Sunday, October 01, 2006

The Dissident


Nell Freudenberger's one of those hot new authors - gorgeous and brilliant and young. Her book of short stories, Lucky Girls, came out in 2003 to critical acclaim. I read it then and liked it, although I can't really remember it very well now. She sparked a lot of gossip from other artists and even the coined phrase, "schadenfreudenberger," which, as far as I can tell, means "an author you hope will suck but who, you must grudgingly admit, is actually pretty good." Guess who? Curtis Sittenfeld of Prep was one of the admirers who made that grudging admission in Salon, although it was obviously hard for her to do without mentioning the Iowa Writers Workshop over and over again and doing some serious name-dropping along the way.


Freudenberger's latest (by which I mean 2nd) book is The Dissident, a book about culture clash in Los Angeles, when a wealthy family hosts a Chinese artist for a year while he creates new work and teaches art at an exclusive private school. The book bounces back and forth between previous events in China involving a group of performance artists and present events in LA. The interactions and creative process of the Chinese artists must be at least loosely based on the actual artistry of the Gutai Group, Japanese performance artists of the 1960s and 70s. Through conversation of the artists, Freudenberger raises (somewhat awkwardly) various questions related to performance art - such as who the author ultimately is (photographer or performing artist?) or what the art is (the photograph or the performance?).

A good deal of The Dissident has to do with cultural and racial interactions, as the wealthy (Caucasian) mother of the central family struggling to relate to both her Chinese guest, her son's less affluent, African American girlfriend, and an immigrant student at the private school in a politically correct way. This very struggle, or need to strive toward political correctness, illustrates her discomfort with those outside her social strata. Although a kind woman, this central character suffers in her relatively isolated world, unable to really connect with those around her.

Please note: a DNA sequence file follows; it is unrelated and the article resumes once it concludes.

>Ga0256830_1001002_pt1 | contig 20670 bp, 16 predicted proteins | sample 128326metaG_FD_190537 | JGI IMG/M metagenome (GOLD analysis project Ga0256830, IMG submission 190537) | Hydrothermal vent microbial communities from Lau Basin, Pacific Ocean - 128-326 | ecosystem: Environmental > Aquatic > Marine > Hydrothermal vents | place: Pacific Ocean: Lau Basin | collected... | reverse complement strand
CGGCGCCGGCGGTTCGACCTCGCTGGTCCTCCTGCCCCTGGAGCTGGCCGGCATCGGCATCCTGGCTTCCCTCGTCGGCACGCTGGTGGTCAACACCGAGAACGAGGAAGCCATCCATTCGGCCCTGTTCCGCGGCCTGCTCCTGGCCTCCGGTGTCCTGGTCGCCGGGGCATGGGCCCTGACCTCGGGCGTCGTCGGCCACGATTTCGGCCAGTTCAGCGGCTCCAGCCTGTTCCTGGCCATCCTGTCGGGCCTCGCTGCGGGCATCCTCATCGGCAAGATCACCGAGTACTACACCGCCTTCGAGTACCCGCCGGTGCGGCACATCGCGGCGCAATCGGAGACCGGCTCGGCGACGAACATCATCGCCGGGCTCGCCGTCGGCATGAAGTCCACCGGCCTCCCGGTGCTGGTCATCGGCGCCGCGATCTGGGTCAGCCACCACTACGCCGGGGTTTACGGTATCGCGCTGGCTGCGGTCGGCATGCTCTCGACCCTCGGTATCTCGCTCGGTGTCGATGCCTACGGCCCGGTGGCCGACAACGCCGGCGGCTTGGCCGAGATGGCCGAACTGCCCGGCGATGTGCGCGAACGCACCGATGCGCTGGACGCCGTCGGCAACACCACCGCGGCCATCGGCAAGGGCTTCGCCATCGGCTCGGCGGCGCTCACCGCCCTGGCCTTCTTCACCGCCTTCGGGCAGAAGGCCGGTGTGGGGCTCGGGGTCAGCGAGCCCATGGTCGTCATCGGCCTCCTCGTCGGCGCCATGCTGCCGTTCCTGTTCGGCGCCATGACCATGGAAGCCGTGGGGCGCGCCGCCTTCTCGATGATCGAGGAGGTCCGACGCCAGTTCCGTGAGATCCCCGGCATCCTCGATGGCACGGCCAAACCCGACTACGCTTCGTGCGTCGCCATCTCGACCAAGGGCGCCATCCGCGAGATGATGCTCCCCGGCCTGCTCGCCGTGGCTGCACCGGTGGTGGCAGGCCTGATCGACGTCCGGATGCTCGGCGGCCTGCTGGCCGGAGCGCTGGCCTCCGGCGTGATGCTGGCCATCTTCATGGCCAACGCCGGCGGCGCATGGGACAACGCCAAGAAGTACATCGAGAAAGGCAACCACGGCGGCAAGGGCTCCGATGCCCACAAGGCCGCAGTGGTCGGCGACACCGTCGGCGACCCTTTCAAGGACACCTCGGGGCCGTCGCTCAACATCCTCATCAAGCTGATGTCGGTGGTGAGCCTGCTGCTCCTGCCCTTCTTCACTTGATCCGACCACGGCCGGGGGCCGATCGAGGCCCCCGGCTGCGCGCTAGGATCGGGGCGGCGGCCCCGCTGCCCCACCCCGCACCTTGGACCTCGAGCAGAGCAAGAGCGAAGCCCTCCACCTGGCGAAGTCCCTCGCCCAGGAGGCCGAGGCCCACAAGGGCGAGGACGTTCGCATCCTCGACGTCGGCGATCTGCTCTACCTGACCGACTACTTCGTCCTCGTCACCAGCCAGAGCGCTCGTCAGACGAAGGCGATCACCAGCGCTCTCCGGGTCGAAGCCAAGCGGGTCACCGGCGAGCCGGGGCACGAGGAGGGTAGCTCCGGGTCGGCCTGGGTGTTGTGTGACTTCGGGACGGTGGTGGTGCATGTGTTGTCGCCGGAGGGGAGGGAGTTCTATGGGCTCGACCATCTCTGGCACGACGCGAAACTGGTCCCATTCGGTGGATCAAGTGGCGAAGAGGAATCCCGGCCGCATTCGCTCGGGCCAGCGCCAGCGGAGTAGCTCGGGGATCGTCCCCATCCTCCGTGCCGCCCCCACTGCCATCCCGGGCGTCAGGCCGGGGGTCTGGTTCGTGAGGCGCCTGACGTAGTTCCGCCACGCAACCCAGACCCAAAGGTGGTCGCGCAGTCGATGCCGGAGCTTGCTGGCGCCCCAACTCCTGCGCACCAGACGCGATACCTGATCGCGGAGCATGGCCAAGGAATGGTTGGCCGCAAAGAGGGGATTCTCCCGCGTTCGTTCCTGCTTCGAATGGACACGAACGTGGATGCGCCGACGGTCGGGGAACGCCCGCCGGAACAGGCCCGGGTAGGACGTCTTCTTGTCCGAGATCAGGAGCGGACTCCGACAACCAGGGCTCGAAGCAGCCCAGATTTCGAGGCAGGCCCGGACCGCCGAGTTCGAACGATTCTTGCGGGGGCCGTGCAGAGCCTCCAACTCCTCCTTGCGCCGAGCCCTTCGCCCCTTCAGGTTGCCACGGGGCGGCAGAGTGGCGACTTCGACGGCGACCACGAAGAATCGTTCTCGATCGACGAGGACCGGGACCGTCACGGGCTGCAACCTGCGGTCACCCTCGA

Ultimately I found the plot rather dull and the soi-disant twist unsurprising. Many of the themes that Freudenberger slips into this book are explored much more fully and wonderfully in Zadie Smith's masterpiece, On Beauty, which is one of the more stunning books I've had the pleasure of reading in the past few years. Smith's deeper understanding of the artistic and racial issues led not only to greater insight into those important matters, but also to a much more satisfying read.

2 comments:

Sonya said...

Hi Kelly
Thanks for your message. What a great blog yours is! Hope you are well.
Sonya

Sonya said...

I just added a link to you, too : ).